You might remember Rob Spence, known online as the Eyeborg for his project to create a working bionic eye.
Spence has worked with a team of engineers to adapt an endoscope into a working in-socket video camera. It’s turned on by waving a magnet near it, at which point it will begin transmitting a wireless video signal to a handheld LCD viewer. Absolutely incredible.
Watch the video from Sky News, but be warned that it is slightly graphic. If you can’t handle someone installing and removing an artificial eye, consider this your warning.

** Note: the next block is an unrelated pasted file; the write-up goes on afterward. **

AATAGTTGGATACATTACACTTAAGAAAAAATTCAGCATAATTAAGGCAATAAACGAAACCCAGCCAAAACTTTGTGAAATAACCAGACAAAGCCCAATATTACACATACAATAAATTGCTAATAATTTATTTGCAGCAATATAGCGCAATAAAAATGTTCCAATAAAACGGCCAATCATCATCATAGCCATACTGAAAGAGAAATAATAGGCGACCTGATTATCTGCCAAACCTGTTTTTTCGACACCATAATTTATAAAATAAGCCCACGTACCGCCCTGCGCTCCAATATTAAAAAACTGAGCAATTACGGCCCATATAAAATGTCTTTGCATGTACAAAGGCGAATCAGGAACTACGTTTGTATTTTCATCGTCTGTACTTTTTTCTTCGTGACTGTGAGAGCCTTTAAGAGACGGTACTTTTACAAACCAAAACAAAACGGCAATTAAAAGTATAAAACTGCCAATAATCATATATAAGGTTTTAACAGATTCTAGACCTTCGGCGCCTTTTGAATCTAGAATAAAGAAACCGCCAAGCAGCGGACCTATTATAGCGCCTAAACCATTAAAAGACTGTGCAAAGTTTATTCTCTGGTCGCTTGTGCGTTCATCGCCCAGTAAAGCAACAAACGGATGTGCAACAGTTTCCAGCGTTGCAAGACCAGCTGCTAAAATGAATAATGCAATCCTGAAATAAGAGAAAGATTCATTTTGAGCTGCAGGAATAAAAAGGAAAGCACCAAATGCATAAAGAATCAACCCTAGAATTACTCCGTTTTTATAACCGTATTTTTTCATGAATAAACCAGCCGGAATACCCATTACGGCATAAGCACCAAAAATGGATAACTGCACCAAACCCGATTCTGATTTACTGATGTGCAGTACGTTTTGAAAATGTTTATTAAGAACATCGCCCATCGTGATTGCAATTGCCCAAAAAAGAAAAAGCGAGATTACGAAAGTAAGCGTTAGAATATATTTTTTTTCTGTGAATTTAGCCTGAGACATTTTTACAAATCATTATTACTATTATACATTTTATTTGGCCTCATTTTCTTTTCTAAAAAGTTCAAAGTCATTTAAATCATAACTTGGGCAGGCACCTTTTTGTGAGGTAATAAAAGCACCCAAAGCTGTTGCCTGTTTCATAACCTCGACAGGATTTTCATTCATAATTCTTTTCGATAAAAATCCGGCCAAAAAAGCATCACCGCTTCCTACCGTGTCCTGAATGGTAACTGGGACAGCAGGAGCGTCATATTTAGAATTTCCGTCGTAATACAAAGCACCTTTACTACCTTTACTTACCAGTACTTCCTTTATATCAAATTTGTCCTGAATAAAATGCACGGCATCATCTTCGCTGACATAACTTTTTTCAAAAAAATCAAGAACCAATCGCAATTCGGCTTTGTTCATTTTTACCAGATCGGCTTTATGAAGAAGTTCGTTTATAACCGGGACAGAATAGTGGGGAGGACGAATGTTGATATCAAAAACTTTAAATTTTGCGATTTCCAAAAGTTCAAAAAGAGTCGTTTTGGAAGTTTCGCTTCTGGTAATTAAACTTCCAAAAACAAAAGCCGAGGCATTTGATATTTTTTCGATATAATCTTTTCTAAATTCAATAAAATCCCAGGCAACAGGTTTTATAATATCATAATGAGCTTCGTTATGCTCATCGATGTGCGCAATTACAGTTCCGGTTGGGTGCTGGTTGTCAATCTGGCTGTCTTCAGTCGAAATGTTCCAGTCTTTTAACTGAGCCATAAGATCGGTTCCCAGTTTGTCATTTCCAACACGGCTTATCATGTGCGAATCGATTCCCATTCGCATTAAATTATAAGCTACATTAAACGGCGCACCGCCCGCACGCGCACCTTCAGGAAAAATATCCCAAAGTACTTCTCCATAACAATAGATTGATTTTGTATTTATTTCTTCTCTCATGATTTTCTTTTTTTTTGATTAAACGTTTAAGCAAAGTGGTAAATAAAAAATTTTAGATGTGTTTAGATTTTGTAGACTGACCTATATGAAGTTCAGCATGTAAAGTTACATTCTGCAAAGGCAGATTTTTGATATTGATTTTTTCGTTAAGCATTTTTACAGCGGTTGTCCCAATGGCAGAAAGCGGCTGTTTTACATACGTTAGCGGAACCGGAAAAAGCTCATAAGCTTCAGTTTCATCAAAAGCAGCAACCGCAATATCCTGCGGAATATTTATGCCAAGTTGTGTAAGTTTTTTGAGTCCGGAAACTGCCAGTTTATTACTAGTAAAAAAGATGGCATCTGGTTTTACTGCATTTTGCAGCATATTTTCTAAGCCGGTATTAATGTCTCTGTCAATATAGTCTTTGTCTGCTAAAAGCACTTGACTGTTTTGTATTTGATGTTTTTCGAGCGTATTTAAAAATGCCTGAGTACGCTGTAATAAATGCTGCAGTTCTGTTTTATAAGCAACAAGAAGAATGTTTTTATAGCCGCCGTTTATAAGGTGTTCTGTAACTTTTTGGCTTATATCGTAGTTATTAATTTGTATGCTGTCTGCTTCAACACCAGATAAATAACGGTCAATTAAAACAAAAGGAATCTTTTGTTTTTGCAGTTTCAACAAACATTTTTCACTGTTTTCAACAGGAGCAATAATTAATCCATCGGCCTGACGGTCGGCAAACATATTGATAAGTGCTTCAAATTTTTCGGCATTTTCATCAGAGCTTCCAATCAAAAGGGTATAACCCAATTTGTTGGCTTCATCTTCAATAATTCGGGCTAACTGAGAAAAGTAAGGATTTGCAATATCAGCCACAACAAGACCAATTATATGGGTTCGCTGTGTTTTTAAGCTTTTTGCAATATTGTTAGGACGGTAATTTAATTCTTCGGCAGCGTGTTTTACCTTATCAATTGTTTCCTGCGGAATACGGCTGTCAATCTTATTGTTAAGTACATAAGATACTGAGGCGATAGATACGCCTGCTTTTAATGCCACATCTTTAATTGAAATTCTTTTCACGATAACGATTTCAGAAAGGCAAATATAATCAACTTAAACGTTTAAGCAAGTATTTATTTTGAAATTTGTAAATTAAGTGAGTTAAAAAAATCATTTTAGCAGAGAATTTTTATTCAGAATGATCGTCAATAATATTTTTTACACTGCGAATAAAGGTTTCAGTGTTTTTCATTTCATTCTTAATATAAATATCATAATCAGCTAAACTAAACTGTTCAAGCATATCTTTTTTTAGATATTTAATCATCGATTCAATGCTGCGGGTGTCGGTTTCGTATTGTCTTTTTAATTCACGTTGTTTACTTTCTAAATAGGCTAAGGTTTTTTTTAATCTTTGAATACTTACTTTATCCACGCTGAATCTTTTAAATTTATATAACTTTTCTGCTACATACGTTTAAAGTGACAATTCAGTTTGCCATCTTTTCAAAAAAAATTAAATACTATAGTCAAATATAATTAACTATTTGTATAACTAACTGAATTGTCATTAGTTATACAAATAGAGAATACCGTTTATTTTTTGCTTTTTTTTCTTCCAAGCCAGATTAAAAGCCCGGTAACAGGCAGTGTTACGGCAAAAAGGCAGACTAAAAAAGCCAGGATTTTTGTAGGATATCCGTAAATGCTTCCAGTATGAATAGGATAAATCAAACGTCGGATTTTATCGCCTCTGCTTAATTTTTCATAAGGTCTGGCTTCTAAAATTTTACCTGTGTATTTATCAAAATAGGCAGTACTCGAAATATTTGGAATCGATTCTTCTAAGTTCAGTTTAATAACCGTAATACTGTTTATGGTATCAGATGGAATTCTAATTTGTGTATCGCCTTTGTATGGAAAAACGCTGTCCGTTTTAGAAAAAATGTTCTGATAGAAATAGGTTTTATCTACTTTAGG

Just astonishing that this is even possible. But really, this is more of a general achievement in miniaturization, not bionics. Endoscopic cameras with wireless transmitters are now commonplace; the enclosure and ergonomics of the device would be the hard part of this build. What’s yet to be accomplished with an artificial eye is hooking it up effectively to the visual cortex, and that is still years away from being practical — at least, for producing any kind of detail. Existing cortical microelectrode arrays just don’t have the density required, and as a result produce something only loosely definable as an image.
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